Jim Holt THE TIRED HEDONIST Simple Gifts Waiting in a gift-wrapping line at Bloomingdale's about this time last year, clutching a purchase of Isotoner gloves intended for someone who would quite probably return them the day after Christmas, feeling a bit poleaxed by the strain of holiday shopping, I suddenly had a perverse whim to join SCROOGE?the Society to Curtail Ridiculous, Outrageous, and Ostentatious Gift Exchanges. It all seemed so futile to me at that miserable moment. Our models in the holiday gift-giving racket are supposed to be the three Magi, who bore gold, frankincense and myrrh to the infant Jesus. But it requires more than the wisdom of the Magi to gratify the jaded tastes of our spouses and friends.

    Matters were so much simpler in the past. The ancient Romans, during the January calends, confined themselves to giving one another twigs plucked from the grove of the goddess Strenia. Our Puritan forebears in the colony of Massachusetts were even more sensible, declaring Christmas a day of penance and imposing a five-shilling fine on anyone caught exchanging presents. Nineteenth-century Americans made do with gifts of needlework, wooden toys, baked goods and other homespun items?boring stuff, admittedly, but cheap and easy to come by.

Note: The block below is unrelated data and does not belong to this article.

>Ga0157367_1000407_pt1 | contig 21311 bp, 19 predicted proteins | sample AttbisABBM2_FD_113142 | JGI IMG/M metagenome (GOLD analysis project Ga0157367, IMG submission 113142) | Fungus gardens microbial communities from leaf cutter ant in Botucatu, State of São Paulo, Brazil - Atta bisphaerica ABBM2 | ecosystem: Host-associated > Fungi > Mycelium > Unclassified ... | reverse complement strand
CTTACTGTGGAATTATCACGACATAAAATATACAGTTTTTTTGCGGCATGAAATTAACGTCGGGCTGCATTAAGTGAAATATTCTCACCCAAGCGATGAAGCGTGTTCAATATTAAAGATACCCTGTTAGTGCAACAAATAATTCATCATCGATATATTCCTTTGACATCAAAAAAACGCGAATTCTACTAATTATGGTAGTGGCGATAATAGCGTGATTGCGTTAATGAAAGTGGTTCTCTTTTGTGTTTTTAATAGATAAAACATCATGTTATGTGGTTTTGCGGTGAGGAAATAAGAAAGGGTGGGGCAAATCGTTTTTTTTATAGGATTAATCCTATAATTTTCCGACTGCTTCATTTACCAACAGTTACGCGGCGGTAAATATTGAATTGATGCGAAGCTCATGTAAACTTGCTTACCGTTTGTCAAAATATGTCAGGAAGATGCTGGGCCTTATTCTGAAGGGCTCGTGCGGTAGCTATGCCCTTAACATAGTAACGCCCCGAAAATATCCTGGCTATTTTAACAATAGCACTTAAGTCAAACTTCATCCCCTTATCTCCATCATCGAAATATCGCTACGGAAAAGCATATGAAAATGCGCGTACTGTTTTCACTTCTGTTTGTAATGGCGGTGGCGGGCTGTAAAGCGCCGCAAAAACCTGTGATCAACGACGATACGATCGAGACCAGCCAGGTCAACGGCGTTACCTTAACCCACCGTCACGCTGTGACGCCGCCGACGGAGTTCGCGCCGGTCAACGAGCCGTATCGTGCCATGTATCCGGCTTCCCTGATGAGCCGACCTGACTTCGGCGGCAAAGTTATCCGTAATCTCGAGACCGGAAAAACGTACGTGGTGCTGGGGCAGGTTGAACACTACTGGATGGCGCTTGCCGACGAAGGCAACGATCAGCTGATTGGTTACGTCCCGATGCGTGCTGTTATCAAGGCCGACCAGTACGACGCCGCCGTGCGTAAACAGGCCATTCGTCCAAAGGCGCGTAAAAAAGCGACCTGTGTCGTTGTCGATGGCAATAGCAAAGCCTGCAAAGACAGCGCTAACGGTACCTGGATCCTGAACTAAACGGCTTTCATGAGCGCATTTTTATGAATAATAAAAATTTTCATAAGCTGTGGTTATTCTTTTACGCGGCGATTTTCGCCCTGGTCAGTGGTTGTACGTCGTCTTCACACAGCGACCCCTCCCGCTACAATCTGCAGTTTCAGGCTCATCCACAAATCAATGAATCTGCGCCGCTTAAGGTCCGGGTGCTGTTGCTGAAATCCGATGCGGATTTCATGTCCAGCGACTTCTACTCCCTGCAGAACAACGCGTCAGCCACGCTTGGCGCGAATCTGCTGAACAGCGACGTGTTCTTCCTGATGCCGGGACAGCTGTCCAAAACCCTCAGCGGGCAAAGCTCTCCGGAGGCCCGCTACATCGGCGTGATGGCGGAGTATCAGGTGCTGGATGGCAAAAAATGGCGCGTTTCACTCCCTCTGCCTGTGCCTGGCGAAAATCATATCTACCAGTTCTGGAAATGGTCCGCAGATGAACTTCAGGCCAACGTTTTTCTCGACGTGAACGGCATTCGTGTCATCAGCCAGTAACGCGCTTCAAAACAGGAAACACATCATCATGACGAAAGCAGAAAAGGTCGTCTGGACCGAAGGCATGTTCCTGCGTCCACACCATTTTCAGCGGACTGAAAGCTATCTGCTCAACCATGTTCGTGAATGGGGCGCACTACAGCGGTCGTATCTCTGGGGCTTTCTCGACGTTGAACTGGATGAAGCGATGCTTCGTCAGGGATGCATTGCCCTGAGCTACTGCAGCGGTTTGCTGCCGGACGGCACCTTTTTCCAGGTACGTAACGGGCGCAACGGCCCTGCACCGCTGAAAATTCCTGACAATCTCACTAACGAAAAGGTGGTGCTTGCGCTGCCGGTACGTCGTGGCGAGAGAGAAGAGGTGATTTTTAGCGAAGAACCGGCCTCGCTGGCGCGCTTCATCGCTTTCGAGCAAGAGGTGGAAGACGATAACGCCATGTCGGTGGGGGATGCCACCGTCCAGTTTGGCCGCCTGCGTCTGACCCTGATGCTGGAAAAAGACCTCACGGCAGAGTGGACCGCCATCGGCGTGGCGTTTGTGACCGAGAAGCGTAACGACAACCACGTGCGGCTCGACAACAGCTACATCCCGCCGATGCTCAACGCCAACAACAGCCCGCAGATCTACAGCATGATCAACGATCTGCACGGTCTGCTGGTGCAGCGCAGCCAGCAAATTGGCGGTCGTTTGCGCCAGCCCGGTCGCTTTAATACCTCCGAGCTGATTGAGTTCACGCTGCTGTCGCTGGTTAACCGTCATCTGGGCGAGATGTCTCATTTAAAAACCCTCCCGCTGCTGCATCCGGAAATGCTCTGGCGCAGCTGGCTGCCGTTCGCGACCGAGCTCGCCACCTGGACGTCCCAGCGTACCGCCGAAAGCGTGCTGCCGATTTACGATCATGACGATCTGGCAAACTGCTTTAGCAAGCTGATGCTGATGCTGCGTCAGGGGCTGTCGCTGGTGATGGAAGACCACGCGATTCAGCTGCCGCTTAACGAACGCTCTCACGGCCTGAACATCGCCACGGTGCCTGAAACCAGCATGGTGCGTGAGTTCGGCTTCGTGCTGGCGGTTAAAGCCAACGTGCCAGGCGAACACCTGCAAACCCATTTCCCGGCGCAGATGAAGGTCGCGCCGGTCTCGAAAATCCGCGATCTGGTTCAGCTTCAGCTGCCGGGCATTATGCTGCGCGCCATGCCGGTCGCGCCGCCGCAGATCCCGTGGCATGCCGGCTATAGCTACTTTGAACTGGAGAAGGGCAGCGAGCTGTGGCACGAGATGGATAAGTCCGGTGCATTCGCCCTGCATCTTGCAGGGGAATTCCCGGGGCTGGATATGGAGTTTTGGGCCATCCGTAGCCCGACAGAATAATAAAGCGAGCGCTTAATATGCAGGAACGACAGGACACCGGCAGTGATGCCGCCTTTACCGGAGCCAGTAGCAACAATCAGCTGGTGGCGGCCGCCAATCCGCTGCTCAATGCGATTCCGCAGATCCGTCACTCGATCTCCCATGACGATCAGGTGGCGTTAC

Our ancestors did not know what John Updike calls "The Twelve Terrors of Christmas," which include the Fear of Not Giving Enough, the Fear of Not Receiving Enough and the Fear of Returns. They did not have to shop with the stench of roasting chestnuts in their nostrils and the nauseous voices of Dean Martin, Vikki Carr and the Chipmunks assaulting their ears. They did not feel the pressure to find a "suitable" gift, which by definition must fall into one of two basic categories: (1) thoughtful; (2) expensive. Oddly, I have noticed that the latter sort of gift is invariably described as the former by the recipient: "Gee, how thoughtful?a Ferrari."

    Christmas is really for children, but that only adds to my misgivings. Most children I am acquainted with have earned no right to yuletide gladness. In former days, it should be recalled, Saint Nick was as much a punishing figure as a rewarding one. Ashes and switches were the just deserts of noisy and disobedient children. Today's plump, jolly Santa Claus is as permissive as the rest of our society. (The emergence of this genial modern Santa began in 1822 with Clement Moore's classic holiday poem, "A Visit from St. Nicholas"; before that he was depicted as a more elfin and mischievous figure, with an almost sinister aspect.) Expensive toys are indiscriminately bestowed by him on naughty and nice children alike, whose attitude, at best, is, "Get me the things I want and I might clean up my act." Advertising and peer pressure have filled American children with anxiety that Santa will not bring them precisely the gifts they covet. Christmas morning has been transformed into a primal scene of blighted hopes. Many tykes, I have heard, now require postholiday counseling to overcome the trauma.